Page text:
Sozialistischer Schutzbund (Saar)

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Sozialistischer Schutzbund ('Socialist Protection League', abbreviated SSB) was a paramilitary formation in Saar, linked to the Social Democratic Party of Saarland (SPS).[1][2][3]

Foundation[edit]

SSB was formed in 1933 by the Saar organization of the German Reichsbanner Schwarz-Rot-Gold, following the ban of the German mother organization in Germany proper in March/April 1933.[4][5] The founding meeting was held in the Saarbrücken Workers Welfare House in on March 27, 1933.[6][7] Jakob Frank was elected as the leader of the organization.[6][7]

The name SSB was adopted on June 17, 1933.[4][5] Through the choice of name the organization manifested that the ideological compromise of the Reichsbanner had ended.[2][5]

Leadership[edit]

Frank had gained experience as an organizer in Reichsbanner and the Iron Front. However, in the background the party chairman Max Braun acted as the de facto leader of the organization.[6][7] Braun would inspire many SSB youth activists fighting against a National Socialist take-over in the Saar territory.[6] Heinz Kühn (who later became the Minister-President of North Rhine-Westphalia) was the leader of the youth formation of SSB.[7]

Organization[edit]

The set-up of the organization followed that of Reichsbanner and the Austrian Republikanischer Schutzbund.[3] SSB had its headquarters in Sulzbach.[4] There are no definitive records of the size of the organization.[8] According to one account it counted some 200-300 men in its ranks.[4]

SSB sought to circumvent the ban on uniforms imposed by the Government Commission, and its members wore green shirt, black pants and boots at public appearances.[8] SSB possessed some light handguns and some ammunition, but lacked regular weaponry.[8]

Activities[edit]

SSB acted as security forces at mass meetings, and during election campaigns smaller teams of SSB fighters confronted the National Socialist groups.[4] SSB activists also acted as body guards for Max Braun, who faced death threats at the time.[7]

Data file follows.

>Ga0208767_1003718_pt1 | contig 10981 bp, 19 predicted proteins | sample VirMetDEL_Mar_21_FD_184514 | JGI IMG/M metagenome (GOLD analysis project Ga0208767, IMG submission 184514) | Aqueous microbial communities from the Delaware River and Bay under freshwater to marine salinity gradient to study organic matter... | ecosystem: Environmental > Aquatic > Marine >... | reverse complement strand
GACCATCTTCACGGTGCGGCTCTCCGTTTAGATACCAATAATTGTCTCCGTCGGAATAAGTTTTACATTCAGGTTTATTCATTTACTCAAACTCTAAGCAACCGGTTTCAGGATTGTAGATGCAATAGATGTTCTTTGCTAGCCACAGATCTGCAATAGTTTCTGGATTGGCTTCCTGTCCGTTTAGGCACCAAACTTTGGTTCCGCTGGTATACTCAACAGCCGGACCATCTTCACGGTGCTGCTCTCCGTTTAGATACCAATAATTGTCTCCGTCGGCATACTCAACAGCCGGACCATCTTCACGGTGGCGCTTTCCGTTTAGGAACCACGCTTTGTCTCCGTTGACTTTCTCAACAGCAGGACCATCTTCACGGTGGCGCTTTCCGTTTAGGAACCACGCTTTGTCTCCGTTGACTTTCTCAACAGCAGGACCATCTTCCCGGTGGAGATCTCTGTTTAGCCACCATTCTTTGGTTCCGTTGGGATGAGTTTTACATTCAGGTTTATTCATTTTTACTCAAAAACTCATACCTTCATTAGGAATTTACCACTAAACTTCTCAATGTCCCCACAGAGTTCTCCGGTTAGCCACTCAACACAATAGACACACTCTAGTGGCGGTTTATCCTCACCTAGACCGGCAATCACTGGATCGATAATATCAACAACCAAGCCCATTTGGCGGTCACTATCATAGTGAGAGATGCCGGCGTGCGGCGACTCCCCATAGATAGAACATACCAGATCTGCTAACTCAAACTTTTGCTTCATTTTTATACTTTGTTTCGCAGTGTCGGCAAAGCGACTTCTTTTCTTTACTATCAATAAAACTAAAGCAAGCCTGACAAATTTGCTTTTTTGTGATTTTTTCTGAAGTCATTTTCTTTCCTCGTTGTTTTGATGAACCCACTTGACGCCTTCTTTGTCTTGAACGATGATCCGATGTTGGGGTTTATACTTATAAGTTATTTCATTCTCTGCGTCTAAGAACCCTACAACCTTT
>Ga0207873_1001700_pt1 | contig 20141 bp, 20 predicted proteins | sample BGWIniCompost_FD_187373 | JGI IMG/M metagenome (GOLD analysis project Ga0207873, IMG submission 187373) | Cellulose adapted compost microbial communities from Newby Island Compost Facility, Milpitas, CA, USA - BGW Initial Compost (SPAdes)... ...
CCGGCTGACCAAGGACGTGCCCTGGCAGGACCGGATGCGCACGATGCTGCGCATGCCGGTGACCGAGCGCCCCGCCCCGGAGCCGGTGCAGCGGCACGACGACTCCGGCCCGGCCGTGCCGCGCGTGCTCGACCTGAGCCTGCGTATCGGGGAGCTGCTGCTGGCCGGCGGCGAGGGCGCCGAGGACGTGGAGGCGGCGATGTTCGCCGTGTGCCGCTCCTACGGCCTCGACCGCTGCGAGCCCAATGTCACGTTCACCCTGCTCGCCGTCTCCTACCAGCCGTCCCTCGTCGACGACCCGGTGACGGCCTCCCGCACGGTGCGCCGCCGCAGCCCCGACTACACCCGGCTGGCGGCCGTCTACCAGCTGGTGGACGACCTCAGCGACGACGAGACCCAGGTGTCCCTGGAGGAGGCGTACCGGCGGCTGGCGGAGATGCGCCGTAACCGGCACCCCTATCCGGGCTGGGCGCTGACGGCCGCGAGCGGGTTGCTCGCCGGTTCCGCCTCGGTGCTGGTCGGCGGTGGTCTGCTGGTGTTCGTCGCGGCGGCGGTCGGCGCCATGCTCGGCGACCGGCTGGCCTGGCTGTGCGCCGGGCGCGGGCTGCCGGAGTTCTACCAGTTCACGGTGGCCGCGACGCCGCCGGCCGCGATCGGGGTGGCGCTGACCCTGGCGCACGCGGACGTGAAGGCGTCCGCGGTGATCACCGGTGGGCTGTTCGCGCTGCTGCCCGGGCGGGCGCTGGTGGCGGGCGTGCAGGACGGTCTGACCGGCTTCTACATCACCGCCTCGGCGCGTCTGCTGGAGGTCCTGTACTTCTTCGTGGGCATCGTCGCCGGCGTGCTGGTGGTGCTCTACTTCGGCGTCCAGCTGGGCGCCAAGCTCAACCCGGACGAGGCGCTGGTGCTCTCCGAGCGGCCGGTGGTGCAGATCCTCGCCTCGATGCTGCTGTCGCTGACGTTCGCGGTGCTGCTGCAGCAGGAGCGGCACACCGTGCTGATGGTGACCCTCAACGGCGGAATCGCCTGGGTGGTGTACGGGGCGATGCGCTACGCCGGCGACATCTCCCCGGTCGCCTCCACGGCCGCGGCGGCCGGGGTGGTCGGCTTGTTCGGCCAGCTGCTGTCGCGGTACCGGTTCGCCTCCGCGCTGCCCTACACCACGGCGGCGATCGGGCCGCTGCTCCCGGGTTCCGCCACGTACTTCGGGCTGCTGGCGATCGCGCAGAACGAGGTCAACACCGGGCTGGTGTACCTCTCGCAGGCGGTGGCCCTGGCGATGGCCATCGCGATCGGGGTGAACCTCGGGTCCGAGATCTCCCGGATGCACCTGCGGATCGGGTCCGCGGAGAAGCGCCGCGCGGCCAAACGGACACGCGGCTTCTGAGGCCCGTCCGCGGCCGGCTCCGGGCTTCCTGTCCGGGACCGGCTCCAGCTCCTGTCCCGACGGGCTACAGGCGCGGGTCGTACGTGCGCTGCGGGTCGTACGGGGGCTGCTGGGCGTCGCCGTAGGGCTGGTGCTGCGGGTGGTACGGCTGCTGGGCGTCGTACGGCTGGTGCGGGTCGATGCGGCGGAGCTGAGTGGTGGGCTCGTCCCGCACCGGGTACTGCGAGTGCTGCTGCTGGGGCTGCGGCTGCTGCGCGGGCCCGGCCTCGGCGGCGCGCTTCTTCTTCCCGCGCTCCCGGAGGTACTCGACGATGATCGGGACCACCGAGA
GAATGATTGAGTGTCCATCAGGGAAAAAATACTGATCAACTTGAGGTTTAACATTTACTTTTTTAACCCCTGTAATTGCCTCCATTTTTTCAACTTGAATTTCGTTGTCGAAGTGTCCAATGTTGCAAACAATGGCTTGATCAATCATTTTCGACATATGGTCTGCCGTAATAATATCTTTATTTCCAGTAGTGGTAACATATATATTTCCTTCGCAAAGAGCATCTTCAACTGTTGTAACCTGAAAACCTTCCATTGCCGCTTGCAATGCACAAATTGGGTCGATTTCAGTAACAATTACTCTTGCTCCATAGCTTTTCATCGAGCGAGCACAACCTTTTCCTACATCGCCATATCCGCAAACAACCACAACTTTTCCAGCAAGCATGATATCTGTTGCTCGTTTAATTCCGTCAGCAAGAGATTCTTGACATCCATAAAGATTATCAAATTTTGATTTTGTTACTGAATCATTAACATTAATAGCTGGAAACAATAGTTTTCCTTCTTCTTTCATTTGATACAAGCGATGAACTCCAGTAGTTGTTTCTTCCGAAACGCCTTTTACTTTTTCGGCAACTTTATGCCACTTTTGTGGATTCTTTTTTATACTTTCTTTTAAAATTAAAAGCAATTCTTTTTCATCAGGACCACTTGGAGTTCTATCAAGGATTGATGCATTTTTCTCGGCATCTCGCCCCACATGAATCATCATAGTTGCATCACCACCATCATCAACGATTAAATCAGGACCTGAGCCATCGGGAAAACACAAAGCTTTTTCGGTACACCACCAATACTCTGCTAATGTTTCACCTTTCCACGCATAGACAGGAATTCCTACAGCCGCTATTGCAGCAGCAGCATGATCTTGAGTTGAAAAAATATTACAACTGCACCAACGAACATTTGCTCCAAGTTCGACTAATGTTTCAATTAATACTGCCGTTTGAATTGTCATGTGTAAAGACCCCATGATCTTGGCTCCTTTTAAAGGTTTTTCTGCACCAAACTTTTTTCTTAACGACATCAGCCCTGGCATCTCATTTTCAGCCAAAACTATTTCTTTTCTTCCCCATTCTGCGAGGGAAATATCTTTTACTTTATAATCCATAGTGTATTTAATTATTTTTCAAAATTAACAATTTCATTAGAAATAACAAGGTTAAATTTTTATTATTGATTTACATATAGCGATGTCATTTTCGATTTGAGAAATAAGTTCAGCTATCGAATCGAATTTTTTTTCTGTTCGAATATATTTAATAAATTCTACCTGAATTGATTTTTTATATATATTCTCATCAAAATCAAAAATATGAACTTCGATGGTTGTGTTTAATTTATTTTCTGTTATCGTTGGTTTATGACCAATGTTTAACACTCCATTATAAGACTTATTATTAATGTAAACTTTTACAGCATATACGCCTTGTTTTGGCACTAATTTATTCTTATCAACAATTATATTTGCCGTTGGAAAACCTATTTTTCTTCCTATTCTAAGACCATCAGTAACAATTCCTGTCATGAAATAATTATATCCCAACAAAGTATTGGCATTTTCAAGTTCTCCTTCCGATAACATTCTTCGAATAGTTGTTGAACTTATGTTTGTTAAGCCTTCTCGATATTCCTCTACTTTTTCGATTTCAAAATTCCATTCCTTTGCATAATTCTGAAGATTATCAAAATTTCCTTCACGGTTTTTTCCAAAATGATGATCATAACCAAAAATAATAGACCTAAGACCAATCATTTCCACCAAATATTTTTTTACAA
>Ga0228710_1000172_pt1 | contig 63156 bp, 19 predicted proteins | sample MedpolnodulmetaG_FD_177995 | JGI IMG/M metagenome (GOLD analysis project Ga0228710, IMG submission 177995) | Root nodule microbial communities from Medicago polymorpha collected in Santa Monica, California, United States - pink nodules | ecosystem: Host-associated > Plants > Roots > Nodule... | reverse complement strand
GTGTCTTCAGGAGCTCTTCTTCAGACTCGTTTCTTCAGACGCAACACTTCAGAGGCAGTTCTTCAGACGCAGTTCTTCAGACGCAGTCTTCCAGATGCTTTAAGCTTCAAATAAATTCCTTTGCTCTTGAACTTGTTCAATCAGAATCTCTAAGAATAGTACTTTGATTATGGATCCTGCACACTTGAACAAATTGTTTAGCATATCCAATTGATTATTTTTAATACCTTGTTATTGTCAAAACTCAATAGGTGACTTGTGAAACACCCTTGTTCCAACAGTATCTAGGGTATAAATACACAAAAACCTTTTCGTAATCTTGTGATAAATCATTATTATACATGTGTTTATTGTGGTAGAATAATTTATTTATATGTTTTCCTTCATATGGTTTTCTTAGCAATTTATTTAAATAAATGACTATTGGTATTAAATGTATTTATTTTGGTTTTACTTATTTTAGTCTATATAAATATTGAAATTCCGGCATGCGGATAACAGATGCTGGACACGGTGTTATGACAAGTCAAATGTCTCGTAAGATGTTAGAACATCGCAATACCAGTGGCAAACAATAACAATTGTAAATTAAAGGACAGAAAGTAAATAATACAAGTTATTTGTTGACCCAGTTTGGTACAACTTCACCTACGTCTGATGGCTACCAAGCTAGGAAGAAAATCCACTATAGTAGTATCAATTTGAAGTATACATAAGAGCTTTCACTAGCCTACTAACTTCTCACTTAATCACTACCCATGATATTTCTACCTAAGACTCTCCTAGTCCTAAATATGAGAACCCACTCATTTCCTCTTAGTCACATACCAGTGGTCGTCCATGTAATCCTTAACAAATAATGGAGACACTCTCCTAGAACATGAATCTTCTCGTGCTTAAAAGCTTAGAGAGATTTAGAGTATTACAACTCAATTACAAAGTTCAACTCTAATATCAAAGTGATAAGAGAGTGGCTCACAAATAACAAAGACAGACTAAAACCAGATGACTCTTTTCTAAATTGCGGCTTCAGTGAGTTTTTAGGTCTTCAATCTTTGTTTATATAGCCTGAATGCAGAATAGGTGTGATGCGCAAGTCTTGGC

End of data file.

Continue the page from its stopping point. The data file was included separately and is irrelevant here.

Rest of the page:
Aftermath[edit]

A number of the Saar German fighters in the International Brigades during the Spanish Civil War were former SSB members.[3]

References[edit]

  1. ^ Langkau-Alex, Ursula. Vorgeschichte und Gründung des Ausschusses zur Vorbereitung einer Deutschen Volksfront. Berlin: Akad.-Verl, 2004. p. 148
  2. ^ a b Paul, Gerhard, and Max Braun. Max Braun: eine politische Biographie. St. Ingbert: W.J. Röhrig, 1987. p. 66
  3. ^ a b c Röhr, Werner, and Brigitte Berlekamp. Terror, Herrschaft und Alltag im Nationalsozialismus: Probleme einer Sozialgeschichte des deutschen Faschismus. Münster: Westfälisches Dampfboot, 1995. p. 70
  4. ^ a b c d e Paul, Gerhard, and Bernhard Schossig. Die Andere Geschichte: Geschichte von unten, Spurensicherung, ökologische Geschichte, Geschichtswerkstätten. Köln: Bund-Verlag, 1986. pp. 101-102
  5. ^ a b c ZurMühlen, Patrik von. "Schlagt Hitler an der Saar!": Abstimmungskampf, Emigration und Widerstand im Saargebiet 1933 - 1935. Bonn: Verl. Neue Gesellschaft, 1981. p. 85
  6. ^ a b c d Mallmann, Klaus-Michael, Gerhard Paul, and Hans-Walter Herrmann. Widerstand und Verweigerung im Saarland 1935-1945. [Bd 1]. Bonn: Dietz Nachfolger, 1989. p. 72
  7. ^ a b c d e Paul, Gerhard, and Klaus-Michael Mallmann. Milieus und Widerstand: eine Verhaltensgeschichte der Gesellschaft im Nationalsozialismus. Bonn: Dietz, 1995. pp. 214, 216
  8. ^ a b c ZurMühlen, Patrik von. "Schlagt Hitler an der Saar!": Abstimmungskampf, Emigration und Widerstand im Saargebiet 1933 - 1935. Bonn: Verl. Neue Gesellschaft, 1981. p. 43